A number of initiatives I’ve been involved with have led me to reflect on the communal and collaborative nature of creative work.
Think about it. Art doesn’t truly come alive or serve its purpose without the interaction with the viewer. The written word, fiction or non-fiction, doesn’t gain power until readers interact with it. The worlds that we imagine and bring into being don’t come alive until readers or viewers respond or react to those worlds.
How much of the work that we do is individual and how much of what we create is the product of collaboration–whether conscious or unconscious. We talk about stories with our peers, we discuss our works in progress, we brainstorm, we go away to write it down, we come back with our drafts to brainstorm some more before we finally go and put our name under it and send it away. One name may appear under that story, but before that the work goes through a process that is communal and collaborative.
For us who engage with story, we may think that stories are born inside our heads, but what comes to us also emerges from our histories which are interwoven with the histories of others. They come from all the connections and experiences we’ve had in life and the stories that we tell speak to that longing for connectedness.
I’m thinking of decolonial practice and I want to say here that decoloniality is different from decolonisation just as coloniality and the colonisation project are two different things. Walter Mignolo in this interview gives a clearer explanation of the difference which is far better than anything I could come up with, so if you’re reading this, I suggest that you go check out the interview. But in particular, I find myself struck by this point where he talks about decoloniality as a delinking from the overall structure of knowledge in order to engage in an epistemic reconstitution.
Mignolo elaborates further by talking about how we need to reconstitute our ways of thinking, languages, ways of life and being in the world. It’s a really great interview and one that pushes the reader to thought.
So, going back to story making and the workshop practice, I found myself thinking about polarisations and I wondered how much of that is born from a feeling of no longer being connected. How much of that comes from feeling alien in the communities we live in? How much of polarisation takes place because we feel unheard, unwanted, excluded and pushed away?
It makes me think of the tendency of hurt beings to crawl into their selves, to lick at the wounds and because of that hurt we lash out–whether it is as an act of anger or self-protectiveness, a determination that comes from: I am not heard anyway, so what should I care what you think about me…whatever space it comes from, it feels to me that this thought is something to reflect on.
What would happen if instead of focusing on individual story, we decided to gather as our ancestors did. What would happen if we decided to create spaces where we would give each other time to speak and tell each other what the world looks like to us. Would we meet? Would we find those spaces where we can breathe and recognise that we are still connected and the neighbour who lives next-door to you isn’t an alien, but is someone who (as Shylock says) bleeds when you cut them.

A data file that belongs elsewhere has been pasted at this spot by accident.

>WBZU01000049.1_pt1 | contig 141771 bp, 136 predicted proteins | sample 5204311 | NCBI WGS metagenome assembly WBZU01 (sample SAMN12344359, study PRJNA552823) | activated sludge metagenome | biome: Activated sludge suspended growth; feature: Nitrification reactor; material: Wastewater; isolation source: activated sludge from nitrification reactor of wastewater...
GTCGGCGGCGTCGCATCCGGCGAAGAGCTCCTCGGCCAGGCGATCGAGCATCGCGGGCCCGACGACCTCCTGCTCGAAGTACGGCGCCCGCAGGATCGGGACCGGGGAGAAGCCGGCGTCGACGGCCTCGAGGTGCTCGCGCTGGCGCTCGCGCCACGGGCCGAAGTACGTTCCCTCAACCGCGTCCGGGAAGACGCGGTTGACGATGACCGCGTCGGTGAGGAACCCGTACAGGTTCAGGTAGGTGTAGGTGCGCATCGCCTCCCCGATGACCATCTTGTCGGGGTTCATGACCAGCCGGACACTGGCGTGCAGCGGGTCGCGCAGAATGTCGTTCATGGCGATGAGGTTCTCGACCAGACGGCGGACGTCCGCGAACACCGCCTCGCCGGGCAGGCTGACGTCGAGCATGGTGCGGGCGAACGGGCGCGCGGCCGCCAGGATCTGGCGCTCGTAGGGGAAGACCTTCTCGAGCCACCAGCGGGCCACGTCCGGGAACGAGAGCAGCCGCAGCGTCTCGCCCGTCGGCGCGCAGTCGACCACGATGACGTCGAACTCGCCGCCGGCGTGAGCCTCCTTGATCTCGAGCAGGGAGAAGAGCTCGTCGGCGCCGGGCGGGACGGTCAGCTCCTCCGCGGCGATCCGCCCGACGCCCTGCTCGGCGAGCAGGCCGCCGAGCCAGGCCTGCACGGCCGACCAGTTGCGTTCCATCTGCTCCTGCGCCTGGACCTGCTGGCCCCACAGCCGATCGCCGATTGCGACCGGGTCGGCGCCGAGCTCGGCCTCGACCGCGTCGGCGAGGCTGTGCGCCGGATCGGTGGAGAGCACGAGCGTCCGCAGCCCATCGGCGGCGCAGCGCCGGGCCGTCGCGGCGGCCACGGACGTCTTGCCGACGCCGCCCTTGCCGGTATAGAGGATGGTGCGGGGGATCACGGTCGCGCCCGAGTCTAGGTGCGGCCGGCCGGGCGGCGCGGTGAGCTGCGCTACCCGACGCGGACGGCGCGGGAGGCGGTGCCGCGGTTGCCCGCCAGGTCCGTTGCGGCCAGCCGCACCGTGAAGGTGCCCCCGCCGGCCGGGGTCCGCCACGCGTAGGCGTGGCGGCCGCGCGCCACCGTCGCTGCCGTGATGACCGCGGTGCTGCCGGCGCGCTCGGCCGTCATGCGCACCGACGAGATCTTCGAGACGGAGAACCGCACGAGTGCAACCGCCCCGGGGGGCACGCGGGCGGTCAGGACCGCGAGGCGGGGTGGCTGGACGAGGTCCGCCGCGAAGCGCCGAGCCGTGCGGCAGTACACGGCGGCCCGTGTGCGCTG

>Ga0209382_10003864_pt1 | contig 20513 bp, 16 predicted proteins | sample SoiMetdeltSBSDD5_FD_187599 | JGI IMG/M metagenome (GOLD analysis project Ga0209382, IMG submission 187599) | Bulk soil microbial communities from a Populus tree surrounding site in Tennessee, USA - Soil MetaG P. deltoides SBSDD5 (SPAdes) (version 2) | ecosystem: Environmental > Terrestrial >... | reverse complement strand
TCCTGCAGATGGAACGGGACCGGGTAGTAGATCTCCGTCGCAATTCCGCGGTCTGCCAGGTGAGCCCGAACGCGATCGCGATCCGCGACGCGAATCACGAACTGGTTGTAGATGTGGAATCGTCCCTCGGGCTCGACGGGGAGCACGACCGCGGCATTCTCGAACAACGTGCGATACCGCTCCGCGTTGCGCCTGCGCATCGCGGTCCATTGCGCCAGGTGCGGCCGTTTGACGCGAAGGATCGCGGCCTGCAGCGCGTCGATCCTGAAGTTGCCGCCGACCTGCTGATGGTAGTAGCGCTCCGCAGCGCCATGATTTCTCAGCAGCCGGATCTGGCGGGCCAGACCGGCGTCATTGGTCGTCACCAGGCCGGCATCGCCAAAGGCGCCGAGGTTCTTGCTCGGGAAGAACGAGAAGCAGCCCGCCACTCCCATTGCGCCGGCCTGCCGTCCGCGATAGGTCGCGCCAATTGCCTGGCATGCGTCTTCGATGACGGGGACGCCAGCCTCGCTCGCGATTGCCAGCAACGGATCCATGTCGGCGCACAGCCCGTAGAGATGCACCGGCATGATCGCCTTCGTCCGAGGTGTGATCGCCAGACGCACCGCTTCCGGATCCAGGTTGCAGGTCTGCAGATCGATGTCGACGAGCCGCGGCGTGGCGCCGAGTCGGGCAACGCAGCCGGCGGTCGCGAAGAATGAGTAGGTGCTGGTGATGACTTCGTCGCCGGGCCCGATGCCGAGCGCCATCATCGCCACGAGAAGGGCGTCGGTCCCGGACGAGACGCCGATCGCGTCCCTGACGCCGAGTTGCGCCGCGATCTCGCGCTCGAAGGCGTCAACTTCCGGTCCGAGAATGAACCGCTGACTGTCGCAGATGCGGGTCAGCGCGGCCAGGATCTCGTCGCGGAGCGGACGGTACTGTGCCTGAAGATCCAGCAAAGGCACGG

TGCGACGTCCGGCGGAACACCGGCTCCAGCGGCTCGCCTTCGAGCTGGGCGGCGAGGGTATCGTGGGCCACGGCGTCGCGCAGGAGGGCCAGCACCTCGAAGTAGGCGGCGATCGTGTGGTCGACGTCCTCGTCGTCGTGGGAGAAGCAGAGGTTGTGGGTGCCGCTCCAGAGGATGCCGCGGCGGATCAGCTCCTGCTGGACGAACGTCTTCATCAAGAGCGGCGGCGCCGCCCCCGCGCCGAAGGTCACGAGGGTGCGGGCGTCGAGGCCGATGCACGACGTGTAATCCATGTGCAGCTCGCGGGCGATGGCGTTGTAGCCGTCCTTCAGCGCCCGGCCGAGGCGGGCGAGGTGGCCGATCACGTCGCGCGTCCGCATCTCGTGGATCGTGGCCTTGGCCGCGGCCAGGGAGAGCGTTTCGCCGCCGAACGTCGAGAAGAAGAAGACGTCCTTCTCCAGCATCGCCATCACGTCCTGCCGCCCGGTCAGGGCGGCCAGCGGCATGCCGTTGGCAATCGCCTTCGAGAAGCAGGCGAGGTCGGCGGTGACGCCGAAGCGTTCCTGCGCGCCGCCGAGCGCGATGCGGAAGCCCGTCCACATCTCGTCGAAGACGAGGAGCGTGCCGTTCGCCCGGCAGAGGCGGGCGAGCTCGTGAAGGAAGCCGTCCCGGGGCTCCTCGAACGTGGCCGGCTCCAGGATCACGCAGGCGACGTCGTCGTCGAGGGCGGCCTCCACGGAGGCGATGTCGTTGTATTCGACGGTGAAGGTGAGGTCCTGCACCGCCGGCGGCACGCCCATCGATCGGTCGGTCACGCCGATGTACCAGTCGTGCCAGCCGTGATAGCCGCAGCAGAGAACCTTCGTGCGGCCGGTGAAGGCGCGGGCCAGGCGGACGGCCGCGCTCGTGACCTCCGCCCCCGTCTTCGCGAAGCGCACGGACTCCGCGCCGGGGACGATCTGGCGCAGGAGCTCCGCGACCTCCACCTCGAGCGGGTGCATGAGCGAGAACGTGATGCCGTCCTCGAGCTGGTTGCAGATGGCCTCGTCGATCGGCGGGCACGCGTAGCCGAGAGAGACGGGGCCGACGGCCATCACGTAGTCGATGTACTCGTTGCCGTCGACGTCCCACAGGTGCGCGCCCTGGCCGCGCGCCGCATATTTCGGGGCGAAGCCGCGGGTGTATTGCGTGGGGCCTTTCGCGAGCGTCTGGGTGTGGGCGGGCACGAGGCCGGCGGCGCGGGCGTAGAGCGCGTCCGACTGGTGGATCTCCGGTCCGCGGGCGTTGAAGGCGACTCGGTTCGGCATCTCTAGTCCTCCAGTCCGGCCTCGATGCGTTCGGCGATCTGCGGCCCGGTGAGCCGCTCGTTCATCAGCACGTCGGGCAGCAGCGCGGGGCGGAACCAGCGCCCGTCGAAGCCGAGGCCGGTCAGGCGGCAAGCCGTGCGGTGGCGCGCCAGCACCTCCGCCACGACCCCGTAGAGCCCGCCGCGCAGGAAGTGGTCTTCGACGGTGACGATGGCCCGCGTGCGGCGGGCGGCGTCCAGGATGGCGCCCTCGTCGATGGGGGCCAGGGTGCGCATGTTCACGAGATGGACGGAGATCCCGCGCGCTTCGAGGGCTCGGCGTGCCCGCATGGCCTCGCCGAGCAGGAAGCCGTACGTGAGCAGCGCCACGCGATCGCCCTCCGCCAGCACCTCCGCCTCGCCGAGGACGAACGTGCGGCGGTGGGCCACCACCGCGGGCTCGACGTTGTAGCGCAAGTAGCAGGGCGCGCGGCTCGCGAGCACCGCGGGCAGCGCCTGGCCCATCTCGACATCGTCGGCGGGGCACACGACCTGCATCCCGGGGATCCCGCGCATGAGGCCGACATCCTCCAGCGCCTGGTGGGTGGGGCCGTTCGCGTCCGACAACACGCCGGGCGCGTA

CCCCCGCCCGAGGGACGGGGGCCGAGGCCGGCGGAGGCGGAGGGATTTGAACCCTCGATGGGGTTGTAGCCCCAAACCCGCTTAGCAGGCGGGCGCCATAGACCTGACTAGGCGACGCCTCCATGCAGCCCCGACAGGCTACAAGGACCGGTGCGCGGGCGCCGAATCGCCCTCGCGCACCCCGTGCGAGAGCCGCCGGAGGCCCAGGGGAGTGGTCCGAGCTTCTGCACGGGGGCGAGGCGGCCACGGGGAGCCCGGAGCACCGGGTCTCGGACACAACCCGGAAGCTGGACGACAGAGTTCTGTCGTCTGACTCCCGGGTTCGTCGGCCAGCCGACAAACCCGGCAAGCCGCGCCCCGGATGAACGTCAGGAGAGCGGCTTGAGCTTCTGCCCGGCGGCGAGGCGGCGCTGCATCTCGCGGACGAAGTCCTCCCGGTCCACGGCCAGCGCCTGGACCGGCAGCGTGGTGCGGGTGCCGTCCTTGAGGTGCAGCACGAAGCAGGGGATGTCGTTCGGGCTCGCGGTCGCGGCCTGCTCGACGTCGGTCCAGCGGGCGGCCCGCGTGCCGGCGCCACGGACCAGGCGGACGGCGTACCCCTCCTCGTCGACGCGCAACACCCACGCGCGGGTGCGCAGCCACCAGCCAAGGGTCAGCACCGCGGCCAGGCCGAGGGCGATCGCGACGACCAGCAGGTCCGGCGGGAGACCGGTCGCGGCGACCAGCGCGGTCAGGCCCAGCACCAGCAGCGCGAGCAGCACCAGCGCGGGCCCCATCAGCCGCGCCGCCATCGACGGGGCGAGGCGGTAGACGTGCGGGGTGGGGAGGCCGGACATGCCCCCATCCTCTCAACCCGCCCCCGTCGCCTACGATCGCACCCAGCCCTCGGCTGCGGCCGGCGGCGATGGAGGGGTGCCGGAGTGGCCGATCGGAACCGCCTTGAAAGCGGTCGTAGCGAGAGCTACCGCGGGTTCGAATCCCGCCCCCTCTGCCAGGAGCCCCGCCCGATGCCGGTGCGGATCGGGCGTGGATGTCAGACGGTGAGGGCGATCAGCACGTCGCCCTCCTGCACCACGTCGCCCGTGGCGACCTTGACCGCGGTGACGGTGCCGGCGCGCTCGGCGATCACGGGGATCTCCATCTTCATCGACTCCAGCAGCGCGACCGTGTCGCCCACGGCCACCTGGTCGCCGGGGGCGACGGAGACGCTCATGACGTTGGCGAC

I remember thinking about this when I was still new to The Netherlands, how distances in a neighbourhood felt sharper because of the seasons. How in the winter months we hardly ever knew about what was going on with our next door neighbours because we were cloistered indoors (Granted I always felt the need to flee indoors to where it was warm and cozy, but it might have been different for those born in this country, I don’t know.) It felt startling to me because even if we didn’t hang out in the streets, there was never a day when we didn’t see our neighbours in the Philippines. We talked to each other over the fences, or when we encountered one another in the street…a big difference from here where the impulse is to dive into the warmth of your car or your home once cold weather strikes.
But, is it this kind of distance that creates polarisations? It feels to me like a cop-out to use the seasons as an excuse. Although, I find myself thinking that the extremes in weather and the urgency of climate change reflect the extremes in how people interact these days and that to me emphasises the urgent need for change.
Today, I live on the edge of a city and the neighbourhood we are in is one where messages are exchanged through WhatsApp. Where initiatives are made for neighbours to work together. I’ve had neighbours knock on my door asking where I got my blinds, for instance.
This post is quite messy–pretty much like my handwritten journal is messy. But messy thoughts are essential to process. Without that messiness, we can’t work towards solutions and messiness is necessary for us who are involved with making. Conversations, particularly when struggling with complex matters, become inevitably messy. It’s why listening and paying attention and thinking through are important.
In this age of social media, the trigger response has become our go to. We are quick with the retort, swift to condemn, immediate and hard in our judgement when perhaps thoughtfulness and listening would serve us better.
If we also understand that community includes not just humans, but also the leaves of grass, the algae in the sea, whales and porpoises, dung beetles, all those other creatures great and small. If instead of viewing the world as being there for us to occupy or to exploit, if we saw the world as this place we’re meant to nurture and protect, if we saw each other as fellow inhabitants and if we treated each other and the world as we wish to be treated, how would things change?
And so, the journey continues. Think messy thoughts. Embrace them. Be well.